British Columbia

Vancouver-based carpool app makes pitch to replace Greyhound in northern B.C.

A Vancouver-based company thinks carpooling can replace bus service in northern British Columbia.

No transit companies have yet applied to provide service for the region once Greyhound leaves

A Vancouver-based company thinks carpooling can replace bus service in northern British Columbia. (CBC)

A Vancouver-based company thinks carpooling can replace bus service in northern British Columbia as Greyhound prepares to leave the region.

In February, the province's Passenger Transportation Board approved Greyhound Canada's application to stop serving the northern half of the province as of June 1.

The board said it hoped another company would apply to provide transit between communities by then, but so far has not received any formal applications.

However, a Vancouver-based startup believes it has a solution.

Greyhound is ceasing operations in most parts of northern British Columbia and Vancouver Island, while reducing runs in other parts of the province. (Amanda Grant/CBC)

Poparide is a website and app that allows people looking for rides to connect with drivers heading between communities.

Unlike ride-hailing services such as Uber and Lyft, Poparide operates as a carpool service. This means drivers get paid for gas and mileage, but are not able to turn a profit, said company CEO Flo Devellennes.

"It's very affordable because all you're doing is subsidizing the cost of your driver," he said.

Devellennes said he came up with the idea after moving to Vancouver from Europe in 2010 and picking up hitchhikers on the Sea-to-Sky highway heading to Whistler.

"The only [other] option was Greyhound, and the bus was... really unaffordable and inconvenient," he said. 

At first, the service was limited to the Sea-to-Sky corridor, operating under the name HitchWhistler.

But with Greyhound set to stop serving much of the province, Devellennes sees an opportunity to expand elsewhere in the province.

Poparide bills itself as the AirBNB of carpooling, and has recently expanded from B.C. to Ontario and Quebec. (Poparide)

The site works by having drivers post their upcoming trips and willingness to take on passengers, while people looking for rides are able to sign up to come along and pay the fee set by the website.

Drivers set rules such as whether they will accept luggage or pets, and report on whether they have features such as winter tires.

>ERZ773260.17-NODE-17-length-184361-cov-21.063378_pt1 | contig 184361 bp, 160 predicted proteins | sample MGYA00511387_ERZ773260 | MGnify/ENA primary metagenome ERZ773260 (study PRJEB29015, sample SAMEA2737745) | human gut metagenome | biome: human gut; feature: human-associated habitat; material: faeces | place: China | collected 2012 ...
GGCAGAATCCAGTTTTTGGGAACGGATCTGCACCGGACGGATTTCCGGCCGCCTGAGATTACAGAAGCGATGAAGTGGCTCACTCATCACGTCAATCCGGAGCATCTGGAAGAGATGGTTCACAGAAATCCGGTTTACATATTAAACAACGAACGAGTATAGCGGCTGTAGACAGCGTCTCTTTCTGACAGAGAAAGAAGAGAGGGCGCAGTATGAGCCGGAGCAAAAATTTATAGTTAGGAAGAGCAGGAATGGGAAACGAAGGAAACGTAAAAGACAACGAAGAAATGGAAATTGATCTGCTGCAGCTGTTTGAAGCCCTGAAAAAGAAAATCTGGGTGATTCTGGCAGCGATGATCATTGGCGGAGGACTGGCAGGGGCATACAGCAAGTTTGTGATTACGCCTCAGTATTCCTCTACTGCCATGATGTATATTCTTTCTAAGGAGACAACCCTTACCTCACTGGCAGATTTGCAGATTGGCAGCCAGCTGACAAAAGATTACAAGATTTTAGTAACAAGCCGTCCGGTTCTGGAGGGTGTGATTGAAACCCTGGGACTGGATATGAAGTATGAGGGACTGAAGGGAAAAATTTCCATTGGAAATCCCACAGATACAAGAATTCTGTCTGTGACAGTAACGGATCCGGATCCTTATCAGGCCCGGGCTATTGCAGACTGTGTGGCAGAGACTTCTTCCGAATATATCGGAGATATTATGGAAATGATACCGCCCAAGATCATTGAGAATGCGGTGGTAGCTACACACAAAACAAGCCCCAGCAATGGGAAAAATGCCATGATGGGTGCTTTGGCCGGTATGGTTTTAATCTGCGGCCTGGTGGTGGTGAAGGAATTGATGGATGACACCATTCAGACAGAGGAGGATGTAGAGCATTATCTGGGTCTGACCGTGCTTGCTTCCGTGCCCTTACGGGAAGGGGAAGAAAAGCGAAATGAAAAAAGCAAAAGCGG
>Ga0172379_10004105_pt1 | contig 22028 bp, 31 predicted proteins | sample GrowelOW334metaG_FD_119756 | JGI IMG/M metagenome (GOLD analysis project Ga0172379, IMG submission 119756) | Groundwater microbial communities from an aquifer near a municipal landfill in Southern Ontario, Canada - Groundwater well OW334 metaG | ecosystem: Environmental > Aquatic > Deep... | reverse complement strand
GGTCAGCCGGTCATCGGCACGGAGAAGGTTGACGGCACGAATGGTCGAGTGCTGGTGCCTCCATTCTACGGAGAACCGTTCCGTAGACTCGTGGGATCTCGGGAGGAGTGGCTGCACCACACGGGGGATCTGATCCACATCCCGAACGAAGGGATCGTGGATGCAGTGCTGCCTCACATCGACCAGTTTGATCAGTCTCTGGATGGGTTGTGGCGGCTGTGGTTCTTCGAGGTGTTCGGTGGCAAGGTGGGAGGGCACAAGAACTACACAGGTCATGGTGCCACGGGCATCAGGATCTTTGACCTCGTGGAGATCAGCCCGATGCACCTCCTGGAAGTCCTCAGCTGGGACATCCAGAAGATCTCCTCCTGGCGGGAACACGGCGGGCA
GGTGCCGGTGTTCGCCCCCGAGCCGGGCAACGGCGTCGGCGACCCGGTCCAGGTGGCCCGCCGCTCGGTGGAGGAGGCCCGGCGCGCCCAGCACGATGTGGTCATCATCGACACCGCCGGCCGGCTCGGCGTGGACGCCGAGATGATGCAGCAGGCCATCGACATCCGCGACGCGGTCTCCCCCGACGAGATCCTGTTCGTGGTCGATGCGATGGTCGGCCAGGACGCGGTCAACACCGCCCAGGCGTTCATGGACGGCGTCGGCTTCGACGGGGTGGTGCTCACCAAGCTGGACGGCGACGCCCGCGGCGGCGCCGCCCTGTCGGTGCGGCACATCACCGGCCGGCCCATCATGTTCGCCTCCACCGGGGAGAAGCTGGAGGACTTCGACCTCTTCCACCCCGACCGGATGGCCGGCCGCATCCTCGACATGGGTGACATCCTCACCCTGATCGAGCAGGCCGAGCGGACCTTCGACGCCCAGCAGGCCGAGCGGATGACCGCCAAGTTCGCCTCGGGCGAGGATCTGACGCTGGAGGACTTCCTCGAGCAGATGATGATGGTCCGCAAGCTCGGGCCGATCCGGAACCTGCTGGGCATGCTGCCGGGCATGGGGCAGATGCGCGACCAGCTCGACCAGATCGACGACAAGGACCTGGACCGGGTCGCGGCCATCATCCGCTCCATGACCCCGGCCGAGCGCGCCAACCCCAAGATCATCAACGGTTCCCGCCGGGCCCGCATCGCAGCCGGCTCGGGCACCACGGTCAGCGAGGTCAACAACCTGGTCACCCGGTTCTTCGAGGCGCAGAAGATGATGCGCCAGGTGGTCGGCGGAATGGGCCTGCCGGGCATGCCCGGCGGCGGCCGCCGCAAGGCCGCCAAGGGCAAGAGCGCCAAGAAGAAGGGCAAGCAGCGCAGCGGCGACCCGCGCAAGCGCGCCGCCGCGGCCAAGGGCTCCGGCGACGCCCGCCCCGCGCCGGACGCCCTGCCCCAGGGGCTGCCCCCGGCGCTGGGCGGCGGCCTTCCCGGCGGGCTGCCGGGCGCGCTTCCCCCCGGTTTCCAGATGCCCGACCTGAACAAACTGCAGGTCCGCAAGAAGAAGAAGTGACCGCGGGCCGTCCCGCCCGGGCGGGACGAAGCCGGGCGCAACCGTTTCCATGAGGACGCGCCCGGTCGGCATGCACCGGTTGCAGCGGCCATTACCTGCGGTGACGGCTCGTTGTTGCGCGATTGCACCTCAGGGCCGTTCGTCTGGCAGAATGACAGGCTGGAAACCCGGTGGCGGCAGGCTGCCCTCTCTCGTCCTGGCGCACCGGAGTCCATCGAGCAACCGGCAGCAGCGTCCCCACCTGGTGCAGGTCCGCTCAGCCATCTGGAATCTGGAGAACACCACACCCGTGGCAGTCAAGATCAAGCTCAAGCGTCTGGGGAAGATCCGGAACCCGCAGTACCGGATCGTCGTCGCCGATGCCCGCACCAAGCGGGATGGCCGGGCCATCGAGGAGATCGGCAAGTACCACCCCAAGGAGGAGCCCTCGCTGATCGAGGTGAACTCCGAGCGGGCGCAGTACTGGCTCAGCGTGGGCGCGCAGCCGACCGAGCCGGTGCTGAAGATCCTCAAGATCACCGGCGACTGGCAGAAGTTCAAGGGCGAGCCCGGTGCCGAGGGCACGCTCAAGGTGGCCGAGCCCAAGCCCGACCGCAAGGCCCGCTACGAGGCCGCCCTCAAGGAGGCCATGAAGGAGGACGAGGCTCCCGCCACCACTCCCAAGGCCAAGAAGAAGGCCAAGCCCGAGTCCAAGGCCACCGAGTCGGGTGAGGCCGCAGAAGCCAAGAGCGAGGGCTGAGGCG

They also set the price, up to a maximum of 12 cents per kilometer, to cover mileage and insurance.

Passengers can also report any problems they run into, and profiles are linked to social media sites and phone numbers.

The Highway 16 corridor — also known as the Highway of Tears — runs between Prince George and Prince Rupert, B.C. Signs along the highway warn against hitchhiking due to the number of women and girls who go missing or are murdered while travelling the region. (Simon Charland-Faucher/CBC)

No profit in B.C.'s north: Greyhound

Greyhound's decision to leave northern B.C. was driven by monetary concerns, with the company saying it was losing an average of $35,000 a day over the past six years.

As of June 1, it will cease runs between Prince George and Prince Rupert, Prince George and Valemount, and Prince George north to Dawson Creek, Fort Nelson and Whitehorse, YK.

While some affected areas have intercity transit, others in the northeast have no other options.

This makes it urgent for an alternative solution to be found, said Dawson Creek Mayor Dale Bumstead.

Greyhound will cease almost all services in northern B.C., cutting the routes represented by dotted lines. (Greyhound Canada)

He's been talking to shuttle companies that operate in the region's oil and gas fields about expanding their services to take on more passengers, but said the logistics are complicated.

Bumstead also said that while a carpool service could be a partial solution he didn't see it as a full replacement for Greyhound as it may be difficult to find people driving between small northern communities on a regular basis.

"The remoteness and the isolation of some of these communities, that's what I worry about," he said.

Bumstead said he is speaking to the Minister of Transportation in coming weeks about what to do if private companies don't step in.

Greyhound has said it believes a government-subsidized transit service will be needed in order to continue connecting communities in the region by road.

With files from Courtney Dickson and Audrey McKinnon

About the Author

Andrew Kurjata

CBC Prince George | @akurjata

Andrew Kurjata is an award-winning journalist covering Northern British Columbia for CBC Radio and cbc.ca, situated in the traditional territory of the Lheidli T'enneh in Prince George. You can email him at andrew.kurjata@cbc.ca.